1945 The owners - Potteries Theatres Ltd - sold out to Frederick Peake; owner of a local bus company.
1949 On June 2nd 1949 a tragic fire destroyed the entire auditorium - leaving only the perimeter walls standing. Manager Percy Hughes entered the building during the fire dressed in pyjamas and an overcoat to save valuable paperwork from his office, but the Sadler's Wells Ballet Company (who were performing there) lost scenery, costumes, props and their entire collection of musical instruments.
1950 In 1950 a petition of 52,000 signatures was handed to the Minister of Works requesting permission to build a new theatre (post-war restrictions only allowing essential building work at that time). Permission was granted, and rebuilding work began in May 1950.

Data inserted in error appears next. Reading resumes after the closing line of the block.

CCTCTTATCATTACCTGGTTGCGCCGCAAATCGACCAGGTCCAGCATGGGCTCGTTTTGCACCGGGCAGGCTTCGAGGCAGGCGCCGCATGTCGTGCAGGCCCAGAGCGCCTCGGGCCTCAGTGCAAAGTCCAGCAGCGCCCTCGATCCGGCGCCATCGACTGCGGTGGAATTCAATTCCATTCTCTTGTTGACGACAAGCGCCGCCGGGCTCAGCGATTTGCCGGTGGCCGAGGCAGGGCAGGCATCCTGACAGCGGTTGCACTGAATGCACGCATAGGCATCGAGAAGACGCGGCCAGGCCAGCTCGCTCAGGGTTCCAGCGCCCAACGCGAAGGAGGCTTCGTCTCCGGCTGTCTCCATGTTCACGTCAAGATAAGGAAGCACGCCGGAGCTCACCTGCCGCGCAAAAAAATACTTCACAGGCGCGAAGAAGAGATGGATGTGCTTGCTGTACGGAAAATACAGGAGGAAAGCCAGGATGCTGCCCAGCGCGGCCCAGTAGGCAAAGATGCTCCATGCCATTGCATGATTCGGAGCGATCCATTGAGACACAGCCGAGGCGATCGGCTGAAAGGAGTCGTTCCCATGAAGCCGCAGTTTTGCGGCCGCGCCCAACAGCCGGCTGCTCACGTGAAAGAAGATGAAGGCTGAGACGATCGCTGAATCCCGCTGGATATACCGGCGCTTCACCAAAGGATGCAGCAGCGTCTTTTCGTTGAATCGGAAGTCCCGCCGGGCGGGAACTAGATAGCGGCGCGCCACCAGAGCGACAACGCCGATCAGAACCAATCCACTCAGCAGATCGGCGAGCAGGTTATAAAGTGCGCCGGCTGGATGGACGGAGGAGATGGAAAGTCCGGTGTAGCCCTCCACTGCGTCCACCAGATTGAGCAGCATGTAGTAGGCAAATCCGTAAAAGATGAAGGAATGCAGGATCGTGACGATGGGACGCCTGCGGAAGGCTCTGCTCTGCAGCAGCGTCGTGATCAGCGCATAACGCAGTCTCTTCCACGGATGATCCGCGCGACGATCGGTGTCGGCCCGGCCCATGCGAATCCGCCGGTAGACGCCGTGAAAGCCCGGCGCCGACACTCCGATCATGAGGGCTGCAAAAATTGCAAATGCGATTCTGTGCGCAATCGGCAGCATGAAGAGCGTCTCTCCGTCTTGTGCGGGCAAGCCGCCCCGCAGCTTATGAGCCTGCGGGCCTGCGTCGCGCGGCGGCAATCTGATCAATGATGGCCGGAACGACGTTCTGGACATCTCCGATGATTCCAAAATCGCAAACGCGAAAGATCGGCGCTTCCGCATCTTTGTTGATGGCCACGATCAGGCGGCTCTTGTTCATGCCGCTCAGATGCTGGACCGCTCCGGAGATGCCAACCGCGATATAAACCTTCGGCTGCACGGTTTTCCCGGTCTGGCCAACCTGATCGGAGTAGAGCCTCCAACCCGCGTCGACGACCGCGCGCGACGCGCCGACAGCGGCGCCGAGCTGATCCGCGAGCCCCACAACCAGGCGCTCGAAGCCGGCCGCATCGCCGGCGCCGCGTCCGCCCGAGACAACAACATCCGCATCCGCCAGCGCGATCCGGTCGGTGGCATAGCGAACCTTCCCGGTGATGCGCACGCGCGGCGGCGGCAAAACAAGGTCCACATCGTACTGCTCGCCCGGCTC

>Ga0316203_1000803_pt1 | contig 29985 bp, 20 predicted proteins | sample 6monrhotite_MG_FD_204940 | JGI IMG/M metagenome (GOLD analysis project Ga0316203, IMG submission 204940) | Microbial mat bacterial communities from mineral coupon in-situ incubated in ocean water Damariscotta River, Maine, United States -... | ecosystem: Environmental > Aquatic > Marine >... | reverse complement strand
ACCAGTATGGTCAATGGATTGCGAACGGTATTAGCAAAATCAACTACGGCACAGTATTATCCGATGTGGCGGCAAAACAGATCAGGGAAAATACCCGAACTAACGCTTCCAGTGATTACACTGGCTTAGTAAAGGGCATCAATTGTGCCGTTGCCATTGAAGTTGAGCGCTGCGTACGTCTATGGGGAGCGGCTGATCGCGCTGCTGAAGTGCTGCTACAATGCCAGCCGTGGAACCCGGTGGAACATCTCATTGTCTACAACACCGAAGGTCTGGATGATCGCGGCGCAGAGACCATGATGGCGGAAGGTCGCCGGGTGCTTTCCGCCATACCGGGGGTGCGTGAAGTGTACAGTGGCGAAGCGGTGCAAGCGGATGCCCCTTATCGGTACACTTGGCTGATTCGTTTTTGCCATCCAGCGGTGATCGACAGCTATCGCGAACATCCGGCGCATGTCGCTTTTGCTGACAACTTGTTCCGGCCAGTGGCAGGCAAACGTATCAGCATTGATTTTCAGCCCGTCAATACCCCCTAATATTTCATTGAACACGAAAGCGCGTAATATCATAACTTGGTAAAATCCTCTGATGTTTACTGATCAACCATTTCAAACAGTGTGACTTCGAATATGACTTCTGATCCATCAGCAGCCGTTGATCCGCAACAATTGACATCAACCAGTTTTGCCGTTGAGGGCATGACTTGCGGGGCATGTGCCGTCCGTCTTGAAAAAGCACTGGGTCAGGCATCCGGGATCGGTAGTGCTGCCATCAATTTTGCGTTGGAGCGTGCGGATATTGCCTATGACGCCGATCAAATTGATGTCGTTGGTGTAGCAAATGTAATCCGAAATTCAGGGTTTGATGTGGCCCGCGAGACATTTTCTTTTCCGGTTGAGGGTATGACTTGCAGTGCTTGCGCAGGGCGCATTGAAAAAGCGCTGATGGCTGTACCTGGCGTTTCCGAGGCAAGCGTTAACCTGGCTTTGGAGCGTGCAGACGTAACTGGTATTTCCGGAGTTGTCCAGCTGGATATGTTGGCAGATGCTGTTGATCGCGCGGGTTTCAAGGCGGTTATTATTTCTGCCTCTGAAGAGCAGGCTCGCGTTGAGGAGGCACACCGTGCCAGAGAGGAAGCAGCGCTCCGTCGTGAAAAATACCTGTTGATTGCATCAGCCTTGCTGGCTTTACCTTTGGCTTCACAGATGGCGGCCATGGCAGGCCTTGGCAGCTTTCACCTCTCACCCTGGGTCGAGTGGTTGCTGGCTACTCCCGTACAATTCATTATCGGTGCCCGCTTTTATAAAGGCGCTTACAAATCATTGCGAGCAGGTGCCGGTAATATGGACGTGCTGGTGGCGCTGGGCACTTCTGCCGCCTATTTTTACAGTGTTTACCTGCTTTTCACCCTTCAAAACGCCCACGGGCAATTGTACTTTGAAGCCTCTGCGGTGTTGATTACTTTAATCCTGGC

"The Theatre Royal was the first theatre to be constructed in this country after the war. It's interior design closely resembles the Birmingham Alexandra and, to a lesser extent Hulme Hippodrome in that it is conceived on an oblong pattern"
1950-51 Rebuilding of the theatre. "Recently rebuilt and luxuriously appointed, the Theatre Royal, Hanley, presents variety, revues, plays and musical comedies."

On 14th August 1951, the Theatre re-opened with Newcastle Operatic Society's production of "Annie Get Your Gun". The Lord Lieutenant of Staffordshire - H. Wallace-Copeland, performed the opening ceremony. Local born Gertie Gitana was one of the many stars who sent messages of goodwill to the new theatre.
1954 Audiences declined, and Frederick Peake sold out to Moss Empires in 1954.
1961 Plans by Moss Empires to develop the theatre came to nothing, and the building was sold to Mecca in 1961 and it became a bingo hall - bringing an end to the 120 year tradition of live theatre on that site.
1981 Closed down by Mecca and it remained empty for a year.
1982 In 1982 a trust was set up by Theatre enthusiasts and on December 13th the Royal re-opened with the pantomime "Babes in the Wood".